February 18, 2018 – A cold weather system brings breezy winds and snow over the mountains and foothills Sunday into Monday, impacting travel. This will be followed by near record cold temperatures with a possible widespread freeze.

Winter Weather Advisory until 4 PM PST Monday for West Slope Northern Sierra Nevada.

Freeze Warning from 2 AM Monday to 8 AM PST Wednesday.


Radar shows showers spreading into the mountains of Shasta and western Plumas counties this morning. This will increase and spread down into the northern Sierra later this morning and early afternoon. This is a bit slower than projected, so have adjusted forecast. Models have trended a little wetter than in previous runs, though. Snow showers over the Sierra are expected to bring slippery roads and possible travel delays. Use caution if traveling in the mountains today, and even in the upper foothills tonight.

Temperatures in Valley are rapidly increasing in mostly sunny skies. Have increased forecast afternoon highs a few degrees for Valley locations, with upper 50s to lower 60s expected.

Increased northeast winds over the northern San Joaquin Valley a little for today into early evening, generally around 15 to 20 mph, with gusts to 30 mph.

Previous Discussion

The eastern Pacific ridge has begun to retrograde westward as a shortwave trough slides southward along the Pacific Northwest. Skies remain mostly clear across interior Northern CA, though a few light radar returns are being detected just north of our CWA. South winds / onshore flow has begun to pick up this morning across much of the region ahead of the cold front. These winds are keeping the boundary layer well-mixed – temperatures are running several degrees warmer than 24 hours ago.

Precipitation associated with the aforementioned trough will begin to spread across the northern mountains this morning, and down through the Sierra through the course of the day. The system taps into very little moisture, so it will difficult to manage more than a sprinkle or flurries across lower elevations. A few inches of light, fluffy snow are expected across the higher elevations of the Sierra later today, with periodic showers continuing into Monday.

Snow levels are projected to lower rapidly with this system, and a dusting of snow will be possible across the foothills. Snow accumulations are not expected to be impressive, but this holiday weekend traditionally sees a high volume of traffic over the mountains and snow could cause exacerbated impacts.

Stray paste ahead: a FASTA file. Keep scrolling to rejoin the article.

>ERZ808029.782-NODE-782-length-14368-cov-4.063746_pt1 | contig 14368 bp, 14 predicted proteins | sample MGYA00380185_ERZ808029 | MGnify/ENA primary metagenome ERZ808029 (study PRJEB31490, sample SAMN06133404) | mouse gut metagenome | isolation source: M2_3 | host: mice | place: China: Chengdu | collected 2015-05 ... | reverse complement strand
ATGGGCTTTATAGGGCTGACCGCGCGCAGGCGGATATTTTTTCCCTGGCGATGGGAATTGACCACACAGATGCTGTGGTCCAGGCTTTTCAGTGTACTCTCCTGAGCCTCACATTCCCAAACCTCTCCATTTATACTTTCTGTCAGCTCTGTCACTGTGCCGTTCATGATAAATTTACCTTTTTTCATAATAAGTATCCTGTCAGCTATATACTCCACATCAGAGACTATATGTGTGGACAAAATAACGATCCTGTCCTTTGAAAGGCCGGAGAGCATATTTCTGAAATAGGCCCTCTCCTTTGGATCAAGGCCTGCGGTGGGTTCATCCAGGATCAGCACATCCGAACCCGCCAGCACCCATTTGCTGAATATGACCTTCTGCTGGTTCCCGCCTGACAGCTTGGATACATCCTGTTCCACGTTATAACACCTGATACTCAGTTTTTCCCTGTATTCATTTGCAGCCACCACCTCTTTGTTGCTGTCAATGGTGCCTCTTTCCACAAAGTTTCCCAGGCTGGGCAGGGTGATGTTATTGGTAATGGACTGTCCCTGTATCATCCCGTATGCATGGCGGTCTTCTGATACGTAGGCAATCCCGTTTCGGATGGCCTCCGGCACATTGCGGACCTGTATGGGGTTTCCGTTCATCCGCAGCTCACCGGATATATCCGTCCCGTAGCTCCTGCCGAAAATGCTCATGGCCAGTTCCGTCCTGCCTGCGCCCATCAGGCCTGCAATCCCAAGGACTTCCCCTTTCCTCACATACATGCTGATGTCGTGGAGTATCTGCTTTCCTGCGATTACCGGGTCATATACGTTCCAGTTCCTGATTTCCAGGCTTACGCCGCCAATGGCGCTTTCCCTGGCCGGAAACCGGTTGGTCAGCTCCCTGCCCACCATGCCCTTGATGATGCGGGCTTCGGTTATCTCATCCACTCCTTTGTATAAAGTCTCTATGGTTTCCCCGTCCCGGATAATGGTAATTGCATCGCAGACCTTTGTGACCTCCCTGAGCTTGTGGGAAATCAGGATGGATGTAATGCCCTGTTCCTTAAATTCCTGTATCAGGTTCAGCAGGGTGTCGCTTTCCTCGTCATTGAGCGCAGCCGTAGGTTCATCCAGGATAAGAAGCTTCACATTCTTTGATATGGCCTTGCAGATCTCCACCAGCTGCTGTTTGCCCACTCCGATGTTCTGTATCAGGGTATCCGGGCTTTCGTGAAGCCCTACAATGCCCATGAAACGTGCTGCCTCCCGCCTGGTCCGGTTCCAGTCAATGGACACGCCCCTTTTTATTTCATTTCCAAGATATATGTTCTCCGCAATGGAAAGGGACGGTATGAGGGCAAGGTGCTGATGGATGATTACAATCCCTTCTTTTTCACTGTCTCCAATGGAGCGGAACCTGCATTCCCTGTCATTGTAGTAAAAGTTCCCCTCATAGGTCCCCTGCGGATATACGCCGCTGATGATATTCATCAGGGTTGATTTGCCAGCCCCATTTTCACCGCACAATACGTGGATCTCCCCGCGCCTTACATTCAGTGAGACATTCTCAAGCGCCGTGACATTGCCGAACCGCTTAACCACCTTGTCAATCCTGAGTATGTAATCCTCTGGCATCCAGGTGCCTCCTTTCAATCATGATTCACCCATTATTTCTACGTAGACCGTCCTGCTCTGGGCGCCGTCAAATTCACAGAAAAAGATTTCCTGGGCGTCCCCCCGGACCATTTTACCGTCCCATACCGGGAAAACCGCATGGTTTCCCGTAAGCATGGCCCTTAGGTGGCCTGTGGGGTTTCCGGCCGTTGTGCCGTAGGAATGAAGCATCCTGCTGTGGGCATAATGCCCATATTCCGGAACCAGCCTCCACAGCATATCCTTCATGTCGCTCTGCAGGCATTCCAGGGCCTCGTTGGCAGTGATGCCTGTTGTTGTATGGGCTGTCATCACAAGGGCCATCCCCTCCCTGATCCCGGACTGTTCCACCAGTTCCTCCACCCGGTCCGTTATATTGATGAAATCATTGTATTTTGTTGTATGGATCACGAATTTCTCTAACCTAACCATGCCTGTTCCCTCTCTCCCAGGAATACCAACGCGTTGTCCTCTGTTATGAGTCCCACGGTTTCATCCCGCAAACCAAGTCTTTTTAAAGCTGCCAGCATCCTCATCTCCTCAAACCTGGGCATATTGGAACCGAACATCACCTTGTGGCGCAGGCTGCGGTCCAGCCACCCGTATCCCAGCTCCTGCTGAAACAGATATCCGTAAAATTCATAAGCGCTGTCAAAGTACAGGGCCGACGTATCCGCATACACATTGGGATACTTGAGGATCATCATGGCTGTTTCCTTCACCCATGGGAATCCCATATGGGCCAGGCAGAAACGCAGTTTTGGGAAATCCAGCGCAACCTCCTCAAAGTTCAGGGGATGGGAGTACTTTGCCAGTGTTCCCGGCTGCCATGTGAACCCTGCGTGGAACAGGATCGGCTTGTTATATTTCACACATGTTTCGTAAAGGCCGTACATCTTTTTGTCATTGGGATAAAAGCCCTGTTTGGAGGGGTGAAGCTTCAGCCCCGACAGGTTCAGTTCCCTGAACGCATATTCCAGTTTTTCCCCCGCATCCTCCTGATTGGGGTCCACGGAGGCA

What will likely be the coldest air of the winter season will begin to impact portions of the region tonight. For lower elevations, the coldest temperatures tonight will likely be across the northern Valley, where skies clear and winds slacken. Skies should clear further Monday night into Tuesday morning, and currently appears to be the coldest night of this event. Widespread freeze conditions may continue Tuesday night.

NAEFS ensembles are characterizing this event as roughly 2-3 standard deviations colder than normal, and with a 5-10 year recurrence interval. With forecast lows on the order of 10-20 degrees colder than normal, record minimum temperatures will be possible across Valley climate sites.

Widespread frost is expected. Agricultural impacts could be significant, due to an early bloom from unusually mild weather in recent weeks. People should begin planning now on ways to protect sensitive plants, outdoor pets, and outdoor pipes.

Extended discussion (Thursday through Sunday)

Series of cold shortwave lows continue to drop through the Pacific Northwest and Norcal through the extended period. Extended models in good agreement at this time in dropping one of these troughs through Norcal on Thursday bringing light rain to much or all of the CWA. This cold system is not expected to contain a lot of moisture so precipitation amounts are expected to be minimal but snow levels will be quite low at between 1000 and 2000 feet. If current timing holds then Friday looks dry under a brief period of northerly flow between systems. There should be enough sun on Friday to bring daytime highs from a little below normal to a little above normal. Next system on track to drop into the Pacific Northwest and Norcal late Saturday. This system looks to be a little more shallow so best threat of precipitation will be the northern mountains and Sierra Cascade crest. Overnight lows will remain on the cool side through the extended period but valley lows should stay above freezing while daytime highs over next weekend should come in around normal.